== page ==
Thursday, April 03, 2008

Holidays and Other Time Management Problems

"I decree that there shall be no more school holidays," my Muse announced as she plopped onto the couch. "All this time interruption is giving me a head-ache." She watched me continue typing an email. "You're so far behind, and I fear we will never catch up."

"Probably not. But I've given up on catching up." I turned and looked at her. "Catching up is relative. All anyone can really manage to accomplish is throwing away a completed to-do list, which will be quickly replaced by another. It's a losing battle." Turning back to my computer screen, I said, "To do lists are fascist."

"Says the Queen of the Post-it note to do list."

"Color-coded Post-it note to do list. Don't forget that part."

"Which is pinned to the wall so you can never throw it away."

"Ah, yes. But I so enjoy crumpling up those bits of paper and throwing them across the room."

My Muse picked up the couch pillow, folded her arms around it, and sighed. "But really, what are you going to do?"

I pushed the send button for the email, then turned to look at her again. "About what?" My Muse pointed first to the Post-it note to do list, then my desk where a pile of punk rock stories needed editing, then the computer screen where 22 emails waited to be answered. "Oh. That."

"And you need to start working on your play. The challenge has already started and you've yet to write a single word. If you keep putting it off it only increases your page number quota, and as it is now, you need to complete nine pages a day."

"Nine pages? Is that all? Why I'm sure I can do twelve a day."

My Muse scowled. "Laugh all you want, but these school holidays have got to end. How do other parents manage? All these interruptions from their work; it's criminal."

"You think this is bad? Wait till summer. Then we'll have three-and-a-half months to get behind."

"I'm going on a vacation. You obviously won't be needing me this summer."

I got up and moved to the couch where we sat together silently. Then I said, "She told me she doesn't like Dora the Explorer anymore."


"Yes. She's loved Dora since the 2nd grade and last night she threw her Dora bath toys out of her bath and said, I hate Dora."

"She is in the sixth grade now."

"I know. And next year she'll be in Jr. High. She's growing up. That's good." I picked up the other pillow and held it against my chest. "Last year it was Madeline. The year before it was Strawberry Shortcake."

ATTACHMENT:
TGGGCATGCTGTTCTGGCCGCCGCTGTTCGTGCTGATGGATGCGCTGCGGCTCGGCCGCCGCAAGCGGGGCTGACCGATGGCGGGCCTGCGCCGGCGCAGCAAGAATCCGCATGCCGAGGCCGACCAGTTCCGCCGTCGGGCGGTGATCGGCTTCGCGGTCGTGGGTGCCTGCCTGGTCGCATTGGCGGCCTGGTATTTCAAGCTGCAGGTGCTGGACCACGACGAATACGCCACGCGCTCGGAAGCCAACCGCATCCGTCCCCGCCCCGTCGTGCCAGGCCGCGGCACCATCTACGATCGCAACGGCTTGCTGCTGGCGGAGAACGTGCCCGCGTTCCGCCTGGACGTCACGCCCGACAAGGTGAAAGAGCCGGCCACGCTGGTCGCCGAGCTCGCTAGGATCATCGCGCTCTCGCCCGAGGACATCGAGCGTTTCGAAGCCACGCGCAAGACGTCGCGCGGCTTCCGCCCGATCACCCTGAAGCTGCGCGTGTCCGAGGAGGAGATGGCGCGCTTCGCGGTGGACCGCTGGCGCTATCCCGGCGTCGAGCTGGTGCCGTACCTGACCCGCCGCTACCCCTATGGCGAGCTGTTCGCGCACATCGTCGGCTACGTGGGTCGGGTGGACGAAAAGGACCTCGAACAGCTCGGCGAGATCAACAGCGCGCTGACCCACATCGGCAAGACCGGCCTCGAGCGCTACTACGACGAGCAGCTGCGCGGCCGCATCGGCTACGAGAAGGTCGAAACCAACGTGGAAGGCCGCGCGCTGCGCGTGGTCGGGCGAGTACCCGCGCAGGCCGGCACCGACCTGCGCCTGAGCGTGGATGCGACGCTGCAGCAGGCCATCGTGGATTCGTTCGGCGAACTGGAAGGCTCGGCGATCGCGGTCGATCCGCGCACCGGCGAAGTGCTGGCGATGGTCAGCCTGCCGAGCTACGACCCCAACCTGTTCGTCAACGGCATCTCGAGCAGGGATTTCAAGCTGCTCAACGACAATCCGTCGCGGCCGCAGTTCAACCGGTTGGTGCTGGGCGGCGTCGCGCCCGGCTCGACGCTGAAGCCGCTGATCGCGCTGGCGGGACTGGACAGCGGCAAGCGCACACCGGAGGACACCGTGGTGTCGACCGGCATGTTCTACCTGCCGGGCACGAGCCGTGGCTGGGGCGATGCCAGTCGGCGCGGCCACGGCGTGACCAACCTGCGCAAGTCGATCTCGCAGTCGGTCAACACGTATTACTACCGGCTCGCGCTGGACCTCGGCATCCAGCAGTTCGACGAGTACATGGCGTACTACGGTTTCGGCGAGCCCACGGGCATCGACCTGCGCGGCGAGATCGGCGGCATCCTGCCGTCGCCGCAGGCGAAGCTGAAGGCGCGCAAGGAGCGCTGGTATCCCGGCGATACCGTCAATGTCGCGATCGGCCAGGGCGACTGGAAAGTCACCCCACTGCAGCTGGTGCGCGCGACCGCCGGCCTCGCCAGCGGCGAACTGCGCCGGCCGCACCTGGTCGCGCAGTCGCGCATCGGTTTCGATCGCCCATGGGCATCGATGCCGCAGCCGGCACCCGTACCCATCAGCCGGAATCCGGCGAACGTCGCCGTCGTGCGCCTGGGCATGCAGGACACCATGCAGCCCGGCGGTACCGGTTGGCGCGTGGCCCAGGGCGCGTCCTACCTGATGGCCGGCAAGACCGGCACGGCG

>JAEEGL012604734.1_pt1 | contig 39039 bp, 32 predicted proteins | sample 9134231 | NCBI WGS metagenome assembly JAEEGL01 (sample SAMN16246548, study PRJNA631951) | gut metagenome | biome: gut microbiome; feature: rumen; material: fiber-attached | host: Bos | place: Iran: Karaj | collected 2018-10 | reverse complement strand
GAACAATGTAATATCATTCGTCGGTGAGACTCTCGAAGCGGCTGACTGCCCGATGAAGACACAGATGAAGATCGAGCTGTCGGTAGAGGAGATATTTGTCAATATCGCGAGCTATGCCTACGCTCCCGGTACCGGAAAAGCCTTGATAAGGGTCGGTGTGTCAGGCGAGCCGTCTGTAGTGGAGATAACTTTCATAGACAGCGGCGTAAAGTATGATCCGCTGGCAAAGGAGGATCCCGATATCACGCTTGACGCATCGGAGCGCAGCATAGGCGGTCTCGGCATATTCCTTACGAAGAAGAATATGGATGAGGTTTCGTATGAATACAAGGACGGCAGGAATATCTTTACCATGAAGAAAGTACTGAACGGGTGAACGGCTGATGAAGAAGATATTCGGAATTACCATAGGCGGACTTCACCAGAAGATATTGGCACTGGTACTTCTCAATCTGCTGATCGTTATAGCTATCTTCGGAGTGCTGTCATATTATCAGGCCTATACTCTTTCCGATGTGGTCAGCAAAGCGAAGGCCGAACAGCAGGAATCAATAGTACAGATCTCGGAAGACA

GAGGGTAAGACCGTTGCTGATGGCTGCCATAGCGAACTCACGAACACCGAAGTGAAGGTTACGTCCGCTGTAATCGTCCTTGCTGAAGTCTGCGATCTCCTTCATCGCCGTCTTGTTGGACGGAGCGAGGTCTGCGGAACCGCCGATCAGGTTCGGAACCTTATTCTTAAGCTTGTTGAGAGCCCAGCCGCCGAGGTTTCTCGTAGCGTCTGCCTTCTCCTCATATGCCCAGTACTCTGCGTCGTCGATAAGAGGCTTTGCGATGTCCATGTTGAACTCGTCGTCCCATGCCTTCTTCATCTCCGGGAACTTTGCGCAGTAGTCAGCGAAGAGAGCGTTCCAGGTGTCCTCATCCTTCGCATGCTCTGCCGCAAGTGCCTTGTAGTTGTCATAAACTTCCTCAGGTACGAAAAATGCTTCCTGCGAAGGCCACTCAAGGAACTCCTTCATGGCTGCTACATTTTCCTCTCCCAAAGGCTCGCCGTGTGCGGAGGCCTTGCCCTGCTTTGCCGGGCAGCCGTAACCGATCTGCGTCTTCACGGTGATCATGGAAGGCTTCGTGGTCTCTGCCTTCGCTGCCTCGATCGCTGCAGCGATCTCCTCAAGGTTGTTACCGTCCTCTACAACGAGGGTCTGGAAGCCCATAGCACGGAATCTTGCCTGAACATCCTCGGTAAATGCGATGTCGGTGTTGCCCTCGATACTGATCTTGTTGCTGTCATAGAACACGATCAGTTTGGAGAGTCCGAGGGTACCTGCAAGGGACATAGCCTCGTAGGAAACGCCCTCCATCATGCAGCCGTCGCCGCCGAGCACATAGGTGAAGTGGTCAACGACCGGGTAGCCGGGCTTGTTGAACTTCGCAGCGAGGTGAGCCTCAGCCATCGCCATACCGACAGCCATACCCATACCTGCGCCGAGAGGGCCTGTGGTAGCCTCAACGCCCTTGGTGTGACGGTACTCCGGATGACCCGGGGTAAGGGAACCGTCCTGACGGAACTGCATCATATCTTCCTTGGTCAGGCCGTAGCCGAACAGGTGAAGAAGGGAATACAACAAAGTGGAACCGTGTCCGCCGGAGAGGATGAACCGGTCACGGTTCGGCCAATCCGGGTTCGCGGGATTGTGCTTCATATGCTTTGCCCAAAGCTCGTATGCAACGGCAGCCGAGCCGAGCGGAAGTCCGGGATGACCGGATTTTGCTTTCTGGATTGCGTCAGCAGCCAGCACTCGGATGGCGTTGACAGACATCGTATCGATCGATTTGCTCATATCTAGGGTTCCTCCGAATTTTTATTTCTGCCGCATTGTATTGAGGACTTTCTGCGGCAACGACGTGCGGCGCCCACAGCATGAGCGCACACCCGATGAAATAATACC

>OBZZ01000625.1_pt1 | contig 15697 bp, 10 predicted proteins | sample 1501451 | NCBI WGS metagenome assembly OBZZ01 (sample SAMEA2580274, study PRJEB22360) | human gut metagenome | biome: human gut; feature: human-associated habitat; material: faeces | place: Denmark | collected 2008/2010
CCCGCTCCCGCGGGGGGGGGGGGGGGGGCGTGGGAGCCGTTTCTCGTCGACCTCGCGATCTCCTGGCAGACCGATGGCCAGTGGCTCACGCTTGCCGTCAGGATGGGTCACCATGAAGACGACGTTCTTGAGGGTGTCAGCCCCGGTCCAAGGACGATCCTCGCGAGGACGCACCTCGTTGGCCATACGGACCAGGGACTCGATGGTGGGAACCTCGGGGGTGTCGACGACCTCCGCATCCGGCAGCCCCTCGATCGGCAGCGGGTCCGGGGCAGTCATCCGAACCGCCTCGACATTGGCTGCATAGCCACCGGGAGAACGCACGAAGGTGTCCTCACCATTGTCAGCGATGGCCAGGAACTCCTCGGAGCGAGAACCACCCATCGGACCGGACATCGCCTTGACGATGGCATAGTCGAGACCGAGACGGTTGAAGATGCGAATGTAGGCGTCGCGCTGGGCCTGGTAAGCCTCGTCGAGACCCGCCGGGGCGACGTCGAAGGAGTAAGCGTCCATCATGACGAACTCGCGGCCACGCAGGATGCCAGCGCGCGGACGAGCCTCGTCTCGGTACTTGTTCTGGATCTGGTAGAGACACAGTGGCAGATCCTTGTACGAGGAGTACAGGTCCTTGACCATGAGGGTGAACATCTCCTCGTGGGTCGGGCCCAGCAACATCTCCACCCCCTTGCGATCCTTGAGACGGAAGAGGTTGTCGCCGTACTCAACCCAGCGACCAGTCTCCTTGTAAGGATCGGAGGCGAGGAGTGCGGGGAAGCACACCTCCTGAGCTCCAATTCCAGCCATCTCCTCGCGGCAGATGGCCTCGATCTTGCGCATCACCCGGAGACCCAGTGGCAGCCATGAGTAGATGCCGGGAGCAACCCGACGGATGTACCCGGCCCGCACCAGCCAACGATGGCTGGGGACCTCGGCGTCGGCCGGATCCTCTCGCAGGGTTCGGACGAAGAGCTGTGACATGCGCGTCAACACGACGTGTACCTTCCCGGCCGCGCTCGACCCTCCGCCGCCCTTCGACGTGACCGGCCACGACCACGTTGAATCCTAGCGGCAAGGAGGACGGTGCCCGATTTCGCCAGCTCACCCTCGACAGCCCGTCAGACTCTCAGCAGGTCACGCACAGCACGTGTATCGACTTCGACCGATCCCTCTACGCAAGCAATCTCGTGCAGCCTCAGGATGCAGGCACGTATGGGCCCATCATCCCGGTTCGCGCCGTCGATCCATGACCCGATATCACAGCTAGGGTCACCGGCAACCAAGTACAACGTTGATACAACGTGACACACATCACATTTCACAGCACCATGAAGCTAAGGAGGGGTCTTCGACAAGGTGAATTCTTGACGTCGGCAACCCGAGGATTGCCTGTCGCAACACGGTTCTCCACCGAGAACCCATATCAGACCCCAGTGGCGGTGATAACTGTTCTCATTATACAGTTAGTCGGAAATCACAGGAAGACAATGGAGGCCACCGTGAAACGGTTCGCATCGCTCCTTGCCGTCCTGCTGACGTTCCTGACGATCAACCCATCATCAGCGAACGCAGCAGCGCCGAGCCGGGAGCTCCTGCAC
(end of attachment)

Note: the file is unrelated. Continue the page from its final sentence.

"She still likes Arthur."

"Yes, but for how long? Every year she gets bigger and more mature and eventually it will be me she says she doesn't want anymore."


"Kids go through that. They hit fourteen and decide they hate their parents."

"And then they realize how much they still need their parents and want to be with them." She touched my knee. "Don't worry. She'll always love you."

I nodded. "I know. And I'm not saying there aren't days I wish she was with her dad or times I want to ship her to her grandparents. Believe me, I'm not one of those Pollyanna parents who can't imagine life without their children. I can, and it'll be great!" I laughed. "But even when I'm tired or stressed or really want to do nothing more than sit at my lap top and work on my play for the next month, I know my daughter's childhood is ending, and that makes me sad. I want to scoop her up in my arms a little longer and forget all about writing."

My Muse sat up straighter. "Mother angst. Beautiful." She looked at me. "You should write that down. At least it will be a little bit of writing. And then I'll stop bothering you about your play."

"No you won't."

"No, I won't. But I'll give it a rest for a few hours."

So I did as she asked. My Muse read this and smiled and true to her word I didn't hear another peep from her about the play for three whole hours.

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